Business Picks Up At EurasiaSat
Formed in 1996 to serve the growing demand for television broadcasting capacity between Turkey and Turkish speaking communities abroad, EurasiaSat’s business has been affected by the recent collapse of the Turkish economy and the slowing world economy. However, there are signs that business is picking up. Today, 50 percent of EurasiaSat’s capacity of 32 Ku-band transponders is already committed. Approximately 80 percent of this capacity (or 40 percent of the satellite’s total capacity) will be used to serve Europe, including Turkey.
Based in Monaco, EurasiaSat is a joint venture formed by Turk Telekom and Alcatel Space. It operates a single satellite, Eurasiasat-1, a purpose-built high-power direct-to-home (DTH) satellite launched in January 2001. The company’s strategy is to serve the Turkish-speaking communities, which, due to coverage reasons, are not adequately served by other satellite operators. The core markets are Turkey and the Turkish communities in central and eastern Europe, the Middle East and central Asia, amounting to about 150 million people. In addition to its two fixed beams, Eurasiasat-1 is configured with two Ku-band fixed-satellite service spot beams, which can be used to provide additional transponder capacity in the core markets or be deployed to provide service to other international markets as demand dictates. For instance, one of the spot beams is presently provides coverage over Afghanistan, Pakistan and Iraq.
The company’s objective is to attract TV bouquets together with multimedia applications at the 42 degree East orbital location, which is strategically situated between Europe and Asia. Two years ago, demand for capacity outstripped supply and the company’s original business plan estimated that between 80 percent to 90 percent of its capacity would be dedicated to TV broadcasting and the remainder to Internet related traffic.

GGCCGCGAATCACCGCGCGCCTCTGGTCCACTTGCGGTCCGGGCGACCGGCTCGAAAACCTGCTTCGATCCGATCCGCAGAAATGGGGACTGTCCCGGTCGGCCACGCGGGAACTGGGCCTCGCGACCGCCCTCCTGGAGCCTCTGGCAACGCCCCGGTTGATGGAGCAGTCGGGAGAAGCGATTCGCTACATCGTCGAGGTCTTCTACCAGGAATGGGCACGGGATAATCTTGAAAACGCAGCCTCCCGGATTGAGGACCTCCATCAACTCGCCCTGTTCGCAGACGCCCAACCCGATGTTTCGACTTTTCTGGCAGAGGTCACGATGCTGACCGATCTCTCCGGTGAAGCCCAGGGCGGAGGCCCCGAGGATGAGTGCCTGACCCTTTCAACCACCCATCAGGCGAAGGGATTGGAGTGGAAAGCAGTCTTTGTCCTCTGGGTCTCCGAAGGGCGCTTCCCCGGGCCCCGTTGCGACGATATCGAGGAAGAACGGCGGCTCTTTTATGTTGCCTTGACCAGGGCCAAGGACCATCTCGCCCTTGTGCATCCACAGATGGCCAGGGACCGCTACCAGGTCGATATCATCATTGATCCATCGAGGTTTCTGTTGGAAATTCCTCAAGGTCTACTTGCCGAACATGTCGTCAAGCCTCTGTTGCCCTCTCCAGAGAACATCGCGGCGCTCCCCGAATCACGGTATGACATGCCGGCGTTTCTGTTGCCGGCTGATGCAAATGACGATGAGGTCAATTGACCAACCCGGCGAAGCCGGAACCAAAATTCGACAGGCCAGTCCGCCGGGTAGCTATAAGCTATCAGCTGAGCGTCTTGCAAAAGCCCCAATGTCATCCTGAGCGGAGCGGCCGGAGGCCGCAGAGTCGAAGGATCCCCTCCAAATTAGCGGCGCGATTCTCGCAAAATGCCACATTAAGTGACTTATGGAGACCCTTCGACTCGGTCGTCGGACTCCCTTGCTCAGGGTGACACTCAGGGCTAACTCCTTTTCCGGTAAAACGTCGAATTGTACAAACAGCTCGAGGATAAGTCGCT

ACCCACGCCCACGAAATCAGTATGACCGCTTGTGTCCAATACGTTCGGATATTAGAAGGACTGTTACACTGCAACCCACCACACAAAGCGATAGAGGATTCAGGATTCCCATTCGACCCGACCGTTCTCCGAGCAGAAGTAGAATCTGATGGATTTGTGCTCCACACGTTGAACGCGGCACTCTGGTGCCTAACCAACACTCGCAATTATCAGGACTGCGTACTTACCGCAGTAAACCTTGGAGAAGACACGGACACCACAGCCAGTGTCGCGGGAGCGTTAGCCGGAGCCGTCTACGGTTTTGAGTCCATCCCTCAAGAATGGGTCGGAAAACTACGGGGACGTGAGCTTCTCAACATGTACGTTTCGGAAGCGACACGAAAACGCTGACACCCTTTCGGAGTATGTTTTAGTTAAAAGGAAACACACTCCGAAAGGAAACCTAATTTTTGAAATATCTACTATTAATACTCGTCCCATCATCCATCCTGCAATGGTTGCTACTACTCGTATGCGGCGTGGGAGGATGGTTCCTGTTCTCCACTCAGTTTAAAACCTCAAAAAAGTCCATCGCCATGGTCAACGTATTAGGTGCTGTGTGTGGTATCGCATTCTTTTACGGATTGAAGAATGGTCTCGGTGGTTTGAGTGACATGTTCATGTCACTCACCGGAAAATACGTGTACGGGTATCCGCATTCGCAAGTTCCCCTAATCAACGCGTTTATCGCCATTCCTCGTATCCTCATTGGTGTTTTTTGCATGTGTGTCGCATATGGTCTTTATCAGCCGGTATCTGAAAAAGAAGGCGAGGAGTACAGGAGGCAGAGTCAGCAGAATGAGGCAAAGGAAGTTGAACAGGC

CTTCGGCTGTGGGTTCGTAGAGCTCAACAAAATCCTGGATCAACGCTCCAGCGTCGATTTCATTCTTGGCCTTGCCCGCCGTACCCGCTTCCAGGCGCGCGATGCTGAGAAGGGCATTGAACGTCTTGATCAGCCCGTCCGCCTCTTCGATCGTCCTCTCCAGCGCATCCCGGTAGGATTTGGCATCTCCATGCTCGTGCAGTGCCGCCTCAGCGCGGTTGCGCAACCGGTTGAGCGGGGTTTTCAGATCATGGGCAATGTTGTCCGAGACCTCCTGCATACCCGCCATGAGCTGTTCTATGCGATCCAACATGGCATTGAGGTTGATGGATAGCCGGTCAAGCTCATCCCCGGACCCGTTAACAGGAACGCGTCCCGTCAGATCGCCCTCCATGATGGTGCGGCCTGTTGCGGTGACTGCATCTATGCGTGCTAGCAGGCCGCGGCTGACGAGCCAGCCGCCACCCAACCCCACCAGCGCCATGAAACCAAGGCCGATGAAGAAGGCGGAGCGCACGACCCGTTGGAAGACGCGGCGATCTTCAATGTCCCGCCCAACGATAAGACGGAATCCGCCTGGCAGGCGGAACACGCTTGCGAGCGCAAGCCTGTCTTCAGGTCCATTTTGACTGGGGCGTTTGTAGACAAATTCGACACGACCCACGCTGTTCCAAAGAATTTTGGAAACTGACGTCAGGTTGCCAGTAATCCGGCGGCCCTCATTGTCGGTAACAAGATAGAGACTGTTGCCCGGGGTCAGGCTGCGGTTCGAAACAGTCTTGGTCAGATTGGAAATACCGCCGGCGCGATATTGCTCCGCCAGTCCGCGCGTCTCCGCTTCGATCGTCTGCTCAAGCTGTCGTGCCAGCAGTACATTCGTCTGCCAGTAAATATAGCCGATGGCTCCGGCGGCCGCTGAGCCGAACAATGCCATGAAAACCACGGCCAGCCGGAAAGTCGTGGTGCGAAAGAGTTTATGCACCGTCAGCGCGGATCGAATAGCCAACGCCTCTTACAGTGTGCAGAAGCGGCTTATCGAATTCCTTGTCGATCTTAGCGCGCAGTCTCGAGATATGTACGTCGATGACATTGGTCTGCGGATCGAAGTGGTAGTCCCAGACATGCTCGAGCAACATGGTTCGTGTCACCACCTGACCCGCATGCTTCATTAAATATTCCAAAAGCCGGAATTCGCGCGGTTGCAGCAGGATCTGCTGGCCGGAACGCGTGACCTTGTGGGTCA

“Today, the ratio is about 70 percent television and 30 percent Internet,” said Ilhami Aygun, director general and CEO. “We prefer to focus on TV broadcasting as it is a more stable business for us with customers typically signing up for 5 years, 10 years or longer.” Major customers include the Turkish broadcasters such Star Digital, DigiTurk and TV8.
Aygun expects that as the economic situation improves at least one or two additional Turkish bouquets will sign up, which should boost committed capacity considerably. The company should benefit from the expected growth in demand for interactive TV, video-on-demand and related multimedia services in the near future. “EurasiaSat has also been trying to strike deals with small Turkish TV companies based in Germany that want to broadcast their programming back home in Turkey. However, such deals have been elusive up to now, due mainly to the economic climate,” he said.
Eurasiasat also provides Internet trunking for ISPs and telcos between Europe and Turkey and its neighbours. For instance, it serves several ISPs in Armenia, Georgia, Azerbaijan, and Turkmenistan that want to connect to the European Internet backbone. Although business is up, plans for EurasiaSat-2 are momentarily on hold.